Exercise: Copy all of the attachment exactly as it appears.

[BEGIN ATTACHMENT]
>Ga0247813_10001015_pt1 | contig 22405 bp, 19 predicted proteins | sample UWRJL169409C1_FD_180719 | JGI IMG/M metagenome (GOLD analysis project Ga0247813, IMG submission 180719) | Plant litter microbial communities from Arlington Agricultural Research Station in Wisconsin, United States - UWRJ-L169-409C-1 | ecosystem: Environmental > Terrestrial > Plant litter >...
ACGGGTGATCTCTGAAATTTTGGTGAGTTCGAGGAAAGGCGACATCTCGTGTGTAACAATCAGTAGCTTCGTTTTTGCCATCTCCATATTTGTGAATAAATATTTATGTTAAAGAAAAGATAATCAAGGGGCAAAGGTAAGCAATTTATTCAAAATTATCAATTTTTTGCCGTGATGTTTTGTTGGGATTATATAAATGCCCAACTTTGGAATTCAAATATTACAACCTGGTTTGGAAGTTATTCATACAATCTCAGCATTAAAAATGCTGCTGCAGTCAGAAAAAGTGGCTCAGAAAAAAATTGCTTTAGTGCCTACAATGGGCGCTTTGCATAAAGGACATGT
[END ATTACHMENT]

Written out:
>Ga0247813_10001015_pt1 | contig 22405 bp, 19 predicted proteins | sample UWRJL169409C1_FD_180719 | JGI IMG/M metagenome (GOLD analysis project Ga0247813, IMG submission 180719) | Plant litter microbial communities from Arlington Agricultural Research Station in Wisconsin, United States - UWRJ-L169-409C-1 | ecosystem: Environmental > Terrestrial > Plant litter >...
ACGGGTGATCTCTGAAATTTTGGTGAGTTCGAGGAAAGGCGACATCTCGTGTGTAACAATCAGTAGCTTCGTTTTTGCCATCTCCATATTTGTGAATAAATATTTATGTTAAAGAAAAGATAATCAAGGGGCAAAGGTAAGCAATTTATTCAAAATTATCAATTTTTTGCCGTGATGTTTTGTTGGGATTATATAAATGCCCAACTTTGGAATTCAAATATTACAACCTGGTTTGGAAGTTATTCATACAATCTCAGCATTAAAAATGCTGCTGCAGTCAGAAAAAGTGGCTCAGAAAAAAATTGCTTTAGTGCCTACAATGGGCGCTTTGCATAAAGGACATGT